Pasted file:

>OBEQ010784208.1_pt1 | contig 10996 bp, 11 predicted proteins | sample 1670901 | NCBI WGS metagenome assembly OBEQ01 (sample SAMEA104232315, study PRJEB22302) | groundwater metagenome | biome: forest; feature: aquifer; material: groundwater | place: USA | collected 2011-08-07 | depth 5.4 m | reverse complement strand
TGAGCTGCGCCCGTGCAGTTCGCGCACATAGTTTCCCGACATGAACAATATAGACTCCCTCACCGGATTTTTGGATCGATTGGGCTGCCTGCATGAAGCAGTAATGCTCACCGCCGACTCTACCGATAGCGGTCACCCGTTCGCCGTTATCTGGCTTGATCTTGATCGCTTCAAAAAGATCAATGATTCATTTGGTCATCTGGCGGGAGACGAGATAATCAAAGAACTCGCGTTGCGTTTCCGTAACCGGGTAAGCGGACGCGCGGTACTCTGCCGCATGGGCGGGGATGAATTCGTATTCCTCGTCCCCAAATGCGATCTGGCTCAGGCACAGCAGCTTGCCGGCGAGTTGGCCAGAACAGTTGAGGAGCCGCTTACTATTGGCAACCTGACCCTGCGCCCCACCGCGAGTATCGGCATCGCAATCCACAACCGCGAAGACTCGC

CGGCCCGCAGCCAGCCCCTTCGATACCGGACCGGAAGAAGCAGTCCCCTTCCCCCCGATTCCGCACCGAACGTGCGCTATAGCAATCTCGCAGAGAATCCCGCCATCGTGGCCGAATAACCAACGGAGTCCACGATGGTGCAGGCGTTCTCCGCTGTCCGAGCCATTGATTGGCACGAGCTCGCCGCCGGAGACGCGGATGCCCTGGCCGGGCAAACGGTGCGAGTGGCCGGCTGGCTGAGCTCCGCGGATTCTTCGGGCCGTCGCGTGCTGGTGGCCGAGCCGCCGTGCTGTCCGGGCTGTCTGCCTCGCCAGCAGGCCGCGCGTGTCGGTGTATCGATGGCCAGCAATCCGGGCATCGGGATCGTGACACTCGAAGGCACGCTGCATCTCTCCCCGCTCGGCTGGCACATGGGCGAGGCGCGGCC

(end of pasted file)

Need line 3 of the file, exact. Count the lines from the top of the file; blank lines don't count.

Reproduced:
CGGCCCGCAGCCAGCCCCTTCGATACCGGACCGGAAGAAGCAGTCCCCTTCCCCCCGATTCCGCACCGAACGTGCGCTATAGCAATCTCGCAGAGAATCCCGCCATCGTGGCCGAATAACCAACGGAGTCCACGATGGTGCAGGCGTTCTCCGCTGTCCGAGCCATTGATTGGCACGAGCTCGCCGCCGGAGACGCGGATGCCCTGGCCGGGCAAACGGTGCGAGTGGCCGGCTGGCTGAGCTCCGCGGATTCTTCGGGCCGTCGCGTGCTGGTGGCCGAGCCGCCGTGCTGTCCGGGCTGTCTGCCTCGCCAGCAGGCCGCGCGTGTCGGTGTATCGATGGCCAGCAATCCGGGCATCGGGATCGTGACACTCGAAGGCACGCTGCATCTCTCCCCGCTCGGCTGGCACATGGGCGAGGCGCGGCC